Mount Kilimanjaro takes minimum of 5 days to 10 or 11 days on the longer routes to complete. The more days you spend on the mountain acclimatizing, the better your chances of reaching to the summit.
Trekkers who spend only 5 days on Kilimanjaro have the lowest success rate, while those who spend 8 or 9 days have a much better chance of summiting.
Kilimanjaro is a “walk-up” mountain, meaning there is no technical climbing involved. How long it takes to reach the summit is largely dictated by how well you are able to acclimatize to the lack of oxygen at altitude.
The main reason why climbers fail to reach the summit of Kilimanjaro is simply that they have not acclimatized to the altitude.
How badly do you want to get to the summit? If you’re serious about completing the climb, the main factor standing in your way is acclimatization.
The good news is that going slow and taking your time, allows your body to gradually adapt to the lack of oxygen.
The more days you spend on the mountain acclimatizing, the better your chances of reaching the top. Trekkers who spend only 5 days on Kilimanjaro have the lowest success rate, while those who spend 8 or 9 days have a much better chance of standing on the Roof of Africa.
ntroling the rate of ascent, in terms of the number of meters gained each day is a “highly effective means of preventing altitude illness”.
A slow and steady ascent gives your body time to adjust to the altitude, and while physical fitness does not seem to have an effect on how well you acclimatize, you’ll build-in enough time for rest and recovery after the day’s hiking.
It’s difficult to get up to date data from the Kilimanjaro National Park, but in 2006 estimates of the success rate based on the number of days spent on the mountain were clear. At that time:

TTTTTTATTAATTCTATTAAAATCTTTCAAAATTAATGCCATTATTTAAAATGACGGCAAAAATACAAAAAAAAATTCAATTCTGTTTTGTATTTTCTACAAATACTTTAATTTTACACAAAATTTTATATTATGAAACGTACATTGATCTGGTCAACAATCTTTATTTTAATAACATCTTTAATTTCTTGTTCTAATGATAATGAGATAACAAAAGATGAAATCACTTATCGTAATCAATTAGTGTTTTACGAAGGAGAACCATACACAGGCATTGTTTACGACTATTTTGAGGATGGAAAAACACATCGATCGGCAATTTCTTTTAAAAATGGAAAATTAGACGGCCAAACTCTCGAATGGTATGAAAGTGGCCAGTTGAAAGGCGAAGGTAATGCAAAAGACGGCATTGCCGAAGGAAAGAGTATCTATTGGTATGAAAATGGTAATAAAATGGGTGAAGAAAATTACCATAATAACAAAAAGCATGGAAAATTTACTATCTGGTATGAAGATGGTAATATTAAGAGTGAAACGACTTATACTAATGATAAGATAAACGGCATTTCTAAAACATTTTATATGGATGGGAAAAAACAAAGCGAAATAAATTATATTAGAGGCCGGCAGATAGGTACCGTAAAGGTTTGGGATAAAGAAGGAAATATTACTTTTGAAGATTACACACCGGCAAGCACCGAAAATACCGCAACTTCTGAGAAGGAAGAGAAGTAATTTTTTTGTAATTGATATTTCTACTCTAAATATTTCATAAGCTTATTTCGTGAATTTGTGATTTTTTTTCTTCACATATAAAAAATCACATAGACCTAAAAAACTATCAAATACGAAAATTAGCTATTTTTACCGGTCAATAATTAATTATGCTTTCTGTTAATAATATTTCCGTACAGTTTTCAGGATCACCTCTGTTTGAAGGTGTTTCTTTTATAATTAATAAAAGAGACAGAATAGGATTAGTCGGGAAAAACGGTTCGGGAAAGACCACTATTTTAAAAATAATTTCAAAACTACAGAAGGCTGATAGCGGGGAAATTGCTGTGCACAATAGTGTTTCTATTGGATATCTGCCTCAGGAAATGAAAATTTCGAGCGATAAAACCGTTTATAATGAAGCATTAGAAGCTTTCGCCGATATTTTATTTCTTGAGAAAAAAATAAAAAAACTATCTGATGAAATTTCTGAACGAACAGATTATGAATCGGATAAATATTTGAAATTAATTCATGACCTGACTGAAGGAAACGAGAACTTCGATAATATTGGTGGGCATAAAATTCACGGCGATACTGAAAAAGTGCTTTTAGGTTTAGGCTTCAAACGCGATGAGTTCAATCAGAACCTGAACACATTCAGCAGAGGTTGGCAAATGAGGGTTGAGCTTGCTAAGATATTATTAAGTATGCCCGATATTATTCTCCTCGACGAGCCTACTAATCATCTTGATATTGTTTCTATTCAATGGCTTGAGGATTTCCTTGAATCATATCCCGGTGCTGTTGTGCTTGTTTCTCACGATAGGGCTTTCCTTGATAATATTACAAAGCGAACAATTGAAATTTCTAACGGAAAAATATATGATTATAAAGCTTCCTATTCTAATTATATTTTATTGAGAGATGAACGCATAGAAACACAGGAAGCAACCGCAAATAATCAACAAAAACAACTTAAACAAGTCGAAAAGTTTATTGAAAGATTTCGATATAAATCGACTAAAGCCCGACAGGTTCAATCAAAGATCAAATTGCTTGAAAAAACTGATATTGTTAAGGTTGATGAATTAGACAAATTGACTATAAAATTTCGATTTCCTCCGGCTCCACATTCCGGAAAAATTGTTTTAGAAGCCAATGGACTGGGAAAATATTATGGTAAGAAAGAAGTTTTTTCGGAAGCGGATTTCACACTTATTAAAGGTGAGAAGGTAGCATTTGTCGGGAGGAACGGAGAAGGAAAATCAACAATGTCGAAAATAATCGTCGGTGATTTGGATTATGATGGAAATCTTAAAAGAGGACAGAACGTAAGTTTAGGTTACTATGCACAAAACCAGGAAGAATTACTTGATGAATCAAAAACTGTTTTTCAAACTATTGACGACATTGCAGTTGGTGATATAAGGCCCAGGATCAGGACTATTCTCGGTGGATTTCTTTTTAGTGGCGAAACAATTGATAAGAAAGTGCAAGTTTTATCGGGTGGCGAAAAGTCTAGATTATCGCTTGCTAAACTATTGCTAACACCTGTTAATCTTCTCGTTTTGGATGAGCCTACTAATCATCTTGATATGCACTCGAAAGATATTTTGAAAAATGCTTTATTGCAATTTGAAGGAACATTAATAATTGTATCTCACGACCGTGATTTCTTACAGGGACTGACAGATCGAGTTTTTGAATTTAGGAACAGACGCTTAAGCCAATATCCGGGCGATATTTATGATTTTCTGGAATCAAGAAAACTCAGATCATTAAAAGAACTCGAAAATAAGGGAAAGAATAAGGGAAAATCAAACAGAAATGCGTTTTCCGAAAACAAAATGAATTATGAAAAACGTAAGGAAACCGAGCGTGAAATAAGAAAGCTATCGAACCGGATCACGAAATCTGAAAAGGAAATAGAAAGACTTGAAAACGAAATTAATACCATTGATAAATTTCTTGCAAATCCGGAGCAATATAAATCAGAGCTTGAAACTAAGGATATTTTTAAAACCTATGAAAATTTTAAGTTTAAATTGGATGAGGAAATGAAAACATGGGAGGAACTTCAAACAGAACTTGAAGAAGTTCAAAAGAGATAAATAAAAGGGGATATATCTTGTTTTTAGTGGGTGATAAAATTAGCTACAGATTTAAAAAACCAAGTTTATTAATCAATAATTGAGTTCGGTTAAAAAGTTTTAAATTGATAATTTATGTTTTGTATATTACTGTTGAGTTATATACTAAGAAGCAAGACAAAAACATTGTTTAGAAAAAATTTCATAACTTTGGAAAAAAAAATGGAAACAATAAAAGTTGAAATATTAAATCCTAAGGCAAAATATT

Those numbers have no doubt improved since then thanks to better guides, improved gear, and a better understanding of how to successfully hike the trail. But, they give you an indication of the importance of taking your time on the mountain.
Being very fit does not correlate with increased ability to acclimatize. Being physically fit will make the trekking easier, reduce fatigue and stress, but it won’t help you acclimatize.
According to Dr. Hackett from the Institute for Altitude Medicine, says physical fitness will give you no protection from altitude sickness. Sometimes, many young, fit people will push through the discomfort, ignoring important symptoms.
There are a total of six different routes you can use to climb Mount Kilimanjaro.
The main reason you’d want to take a longer route is to give your body time to acclimatize to the altitude, but there are other considerations as well.
Unless you are very fit, covering the same amount of ground in a shorter time-frame can increase your chances of fatigue and injury – and compromise your enjoyment of the environment.
Trekkers who have a flexible schedule are encouraged to consider a longer route or build-in one or two acclimatization days and have an easier time reaching the summit.
Each route is varied in the duration on the mountain, the types of accommodation, the level of difficulty, the type of scenery, and other factors.
The table below lists each route, sorted by the number of days usually taken on each route.
|Route||Number of Days||Route Length|
|Marangu Route||5||64 kilometres (40 mi)|
|Umbwe Route||6||37 kilometres (23 mi)|
|Rongai Route||6 or 7||65 kilometres (23 mi)|
|Machame Route||6 or 7||49 kilometres (30 mi)|
|Lemosho Route||7,8 or 9||66 kilometres (35 mi)|
|Northern Circuit||8 or 9||66 kilometres (35 mi)|
You can definitely climb Kilimanjaro in five or six days. Most clients we’ve spoken to are attracted to the shorter routes for these reasons:
In all our combined years of experience as mountain guides and trek organizers, we encourage a longer, steadier climb as it’s safer, and increases our clients’ summit success rate dramatically.
Additionally, giving yourself time to enjoy the unique mountain environment, with adequate rest and recovery, will make for a much more enjoyable experience.
These are the questions we ask and encourage you to ask yourself:
It’s an undeniable fact that longer routes increase summit success rates.
Current record holder:
Karl Egloff, a Swiss climber made it in 4 hours, 56 minutes. He’s gone on to break records on Aconcagua, Cotopaxi and others. You can read more about his intense training and pre-acclimatization program here.
Other notable times:
Climbing Kilimanjaro is a once in a lifetime experience: you’ve trained for it, paid for it, don’t compromise your safety or chance of success.
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